#1
Nov2906, 05:29 AM

P: 286

Problem statement:
Consider a pendulum consisting of two parts: a uniform rod of mass m, length l, negligible thickness and with one end fixed; and a uniform disk of mass [tex]\mu[/tex] and radius [tex]\rho[/tex]. The rod is moving in a plane, and the disk is attached at a point P on its boundary to the nonfixed end of the rod, in such a way that it can freely rotate about P in the plane in which the rod is moving. Obtain the Lagrangian and the equations of motion. I suppose I should divide this into two parts; one for the rod and one for the disk. For the rod I get [tex]T_1 = \frac{1}{2} I_1 \dot{\theta}_1^2 + \frac{1}{2} m(\dot{x}_1^2 + \dot{y}_1^2)[/tex] ,where the index 1 is the rod, and [tex]V_1 = mgh = mg \frac{l}{2} (1  \cos \theta_1)[/tex]. The moment of inertia for the rod is [tex]I_1 = \frac{1}{3} m l^2[/tex]. So far so good, I think.. But how should I do with the disc? Should I treat this the same way and just use a superposition of the two lagrangians? And how do I get the moment of inertia? 



#2
Nov2906, 06:23 AM

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P: 11,866

Can you post a picture ? I'm unable to imagine the setup.
Daniel. P.S. There's no such thing as a superposition of lagrangians. 



#3
Nov2906, 06:29 AM

P: 286

This is what I think it should look like. I guess it's like a double pendulum with two rigid bodies.




#4
Nov2906, 08:49 AM

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P: 3,033

Rigid body motion 



#5
Nov2906, 09:40 AM

P: 286

So the kinetic energies are just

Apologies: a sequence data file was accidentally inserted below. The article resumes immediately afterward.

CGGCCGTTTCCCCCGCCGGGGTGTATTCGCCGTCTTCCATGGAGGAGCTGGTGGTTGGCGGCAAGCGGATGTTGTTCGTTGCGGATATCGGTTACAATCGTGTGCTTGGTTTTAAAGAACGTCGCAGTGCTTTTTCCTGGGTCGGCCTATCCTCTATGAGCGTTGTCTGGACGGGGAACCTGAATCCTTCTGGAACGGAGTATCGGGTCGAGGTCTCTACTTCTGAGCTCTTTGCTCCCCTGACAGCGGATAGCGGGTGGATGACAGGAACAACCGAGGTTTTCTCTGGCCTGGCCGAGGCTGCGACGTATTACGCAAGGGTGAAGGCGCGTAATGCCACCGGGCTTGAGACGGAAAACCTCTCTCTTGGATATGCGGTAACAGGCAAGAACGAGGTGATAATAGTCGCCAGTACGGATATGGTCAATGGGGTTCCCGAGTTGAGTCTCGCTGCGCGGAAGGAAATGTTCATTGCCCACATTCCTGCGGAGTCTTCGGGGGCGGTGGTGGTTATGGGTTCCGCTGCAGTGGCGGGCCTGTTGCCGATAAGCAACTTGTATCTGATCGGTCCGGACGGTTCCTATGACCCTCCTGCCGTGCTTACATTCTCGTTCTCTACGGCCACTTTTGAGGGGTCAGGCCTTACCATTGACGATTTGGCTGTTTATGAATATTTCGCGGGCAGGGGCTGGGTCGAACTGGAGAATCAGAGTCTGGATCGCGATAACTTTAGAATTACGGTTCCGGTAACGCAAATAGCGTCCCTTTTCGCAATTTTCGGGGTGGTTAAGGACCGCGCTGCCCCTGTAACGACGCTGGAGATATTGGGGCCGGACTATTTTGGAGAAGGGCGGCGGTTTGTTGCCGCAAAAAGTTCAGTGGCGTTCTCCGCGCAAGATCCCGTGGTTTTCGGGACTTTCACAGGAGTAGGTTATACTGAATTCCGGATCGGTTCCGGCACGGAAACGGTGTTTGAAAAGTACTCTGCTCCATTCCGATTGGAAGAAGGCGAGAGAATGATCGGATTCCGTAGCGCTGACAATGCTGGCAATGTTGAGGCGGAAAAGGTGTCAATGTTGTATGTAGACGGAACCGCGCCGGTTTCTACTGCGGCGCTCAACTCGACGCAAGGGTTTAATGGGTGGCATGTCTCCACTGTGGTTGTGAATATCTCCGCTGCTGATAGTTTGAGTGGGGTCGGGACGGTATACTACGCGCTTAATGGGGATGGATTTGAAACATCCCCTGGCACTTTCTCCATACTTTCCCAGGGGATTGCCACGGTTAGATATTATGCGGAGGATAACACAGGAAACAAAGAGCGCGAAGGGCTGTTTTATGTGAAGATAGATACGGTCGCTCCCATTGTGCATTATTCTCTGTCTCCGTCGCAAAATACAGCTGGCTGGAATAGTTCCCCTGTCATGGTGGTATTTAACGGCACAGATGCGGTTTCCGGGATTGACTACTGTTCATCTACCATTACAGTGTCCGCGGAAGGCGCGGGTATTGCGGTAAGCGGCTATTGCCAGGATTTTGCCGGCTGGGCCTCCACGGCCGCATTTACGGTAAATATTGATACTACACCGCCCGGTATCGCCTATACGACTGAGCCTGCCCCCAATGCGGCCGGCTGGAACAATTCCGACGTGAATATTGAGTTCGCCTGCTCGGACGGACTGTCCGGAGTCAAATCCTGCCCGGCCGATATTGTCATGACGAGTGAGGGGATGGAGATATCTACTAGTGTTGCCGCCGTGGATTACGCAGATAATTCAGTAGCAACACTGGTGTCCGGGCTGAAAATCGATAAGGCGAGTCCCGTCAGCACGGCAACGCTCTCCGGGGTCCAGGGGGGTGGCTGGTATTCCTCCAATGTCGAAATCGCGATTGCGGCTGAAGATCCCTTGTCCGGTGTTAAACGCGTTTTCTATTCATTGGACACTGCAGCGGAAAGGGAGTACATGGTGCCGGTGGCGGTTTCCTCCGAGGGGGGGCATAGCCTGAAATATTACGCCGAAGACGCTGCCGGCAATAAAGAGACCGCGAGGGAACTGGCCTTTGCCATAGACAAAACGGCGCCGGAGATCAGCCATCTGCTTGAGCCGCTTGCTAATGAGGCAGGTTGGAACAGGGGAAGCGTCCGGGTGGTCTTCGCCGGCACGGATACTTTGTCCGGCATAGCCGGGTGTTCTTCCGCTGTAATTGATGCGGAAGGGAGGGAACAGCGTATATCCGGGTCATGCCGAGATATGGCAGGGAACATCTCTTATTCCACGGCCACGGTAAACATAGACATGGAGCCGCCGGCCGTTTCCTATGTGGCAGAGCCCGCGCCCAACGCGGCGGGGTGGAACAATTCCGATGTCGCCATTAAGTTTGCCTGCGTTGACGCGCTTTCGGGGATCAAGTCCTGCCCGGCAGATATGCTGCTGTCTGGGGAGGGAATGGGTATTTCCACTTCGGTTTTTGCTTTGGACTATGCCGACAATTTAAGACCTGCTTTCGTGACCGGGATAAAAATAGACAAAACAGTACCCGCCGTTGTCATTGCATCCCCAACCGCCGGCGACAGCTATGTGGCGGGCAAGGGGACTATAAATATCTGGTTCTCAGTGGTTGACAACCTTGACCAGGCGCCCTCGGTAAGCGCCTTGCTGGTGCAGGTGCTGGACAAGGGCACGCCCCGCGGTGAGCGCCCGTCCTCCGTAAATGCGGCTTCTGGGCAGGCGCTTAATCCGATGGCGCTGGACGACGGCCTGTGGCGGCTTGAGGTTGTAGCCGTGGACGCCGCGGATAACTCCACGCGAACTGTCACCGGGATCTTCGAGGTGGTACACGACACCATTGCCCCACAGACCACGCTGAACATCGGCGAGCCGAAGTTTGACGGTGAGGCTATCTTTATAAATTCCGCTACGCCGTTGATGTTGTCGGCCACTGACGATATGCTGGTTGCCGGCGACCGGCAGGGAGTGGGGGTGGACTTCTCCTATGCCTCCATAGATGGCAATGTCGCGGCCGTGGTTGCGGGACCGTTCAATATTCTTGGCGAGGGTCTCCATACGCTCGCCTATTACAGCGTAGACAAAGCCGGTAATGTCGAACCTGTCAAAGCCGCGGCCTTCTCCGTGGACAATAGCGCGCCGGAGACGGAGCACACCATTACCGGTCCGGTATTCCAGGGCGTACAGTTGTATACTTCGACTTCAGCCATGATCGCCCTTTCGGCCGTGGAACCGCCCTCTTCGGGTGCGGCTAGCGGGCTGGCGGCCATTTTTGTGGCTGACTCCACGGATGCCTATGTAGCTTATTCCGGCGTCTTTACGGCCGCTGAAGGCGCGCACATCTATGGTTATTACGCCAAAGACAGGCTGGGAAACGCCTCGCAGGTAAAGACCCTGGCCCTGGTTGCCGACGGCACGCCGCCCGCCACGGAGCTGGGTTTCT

[tex]T_{rod} = \frac{1}{2} I_O \dot{\theta}_1^2[/tex] and [tex]T_{disc} = \frac{1}{2} I_P \dot{\theta}_2^2[/tex] or should I include translation movement aswell? 



#6
Nov2906, 11:28 AM

P: 286

I get the equations of motion to be
[tex]0 = \mu \left[ l \ddot{\theta}_1 + R \dot{\theta}_2 \sin{(\theta_1  \theta_2)} (\dot{\theta}_1  \dot{\theta}_2 + \dot{\theta}_1 \dot{\theta}_2) + R \ddot{\theta}_2 \cos{(\theta_1  \theta_2)} + g \sin{\theta_1} \right] + \frac{1}{2} mg \dot{\theta}_1 \sin{\theta_1}[/tex] and [tex]0 = R \ddot{\theta}_2 + l \ddot{\theta}_1 \cos{(\theta_1  \theta_2)}  l \dot{\theta}_1^2 \sin{(\theta_1  \theta_2)} + g \sin{\theta_2} [/tex] where I have used R instead of [tex]\rho[/tex] Could this be correct? 



#7
Nov2906, 01:32 PM

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#8
Nov2906, 02:04 PM

P: 286

Yes I used
[tex]T_{rod} = \frac{1}{2} I_O \dot{\theta}_1^2 [/tex] and [tex]T_{disc} = \frac{1}{2} I_P \dot{\theta}_2^2 + \frac{1}{2} m (\dot{x}_2^2 + \dot{y}_2^2) [/tex] where [tex]I_O[/tex] is the moment of inertia about the upper end of the rod, [tex]I_P[/tex] is the moment of inertia about the pivot point P and [tex]x_2[/tex] and [tex]y_2[/tex] are the coordinates of the c.m. of the disc. 



#9
Nov2906, 07:31 PM

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#10
Nov3006, 02:19 AM

P: 286

But if I'm using I about P, what should I include then?




#11
Nov3006, 09:28 AM

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When you used x and y translational velocities for part of the kinetic energy, you were already including some of the energy of rotation about P. If you use I about point P, you will be couble counting some of the energy contribution. 



#12
Nov3006, 09:32 AM

P: 286

So
[tex]T_{rod} = \frac{1}{2} I_O \dot{\theta}_1^2 [/tex] and [tex]T_{disc} = \frac{1}{2} I_{CM} \dot{\theta}_2^2 + \frac{1}{2} m (\dot{x}_2^2 + \dot{y}_2^2) [/tex] is correct? 



#13
Nov3006, 12:32 PM

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For what it's worth, I found it easier to do the algebra using the angle between the radius from P to the disk center and the vertical. That would be the sum of your angles I believe. When the algebra is done it can be expressed in terms of your angles. 



#14
Nov3006, 01:28 PM

P: 286

That's how I've done it. =) Thanks for your help!




#15
Dec1106, 08:32 PM

P: 1

which one is right?
Could you explain a little? 


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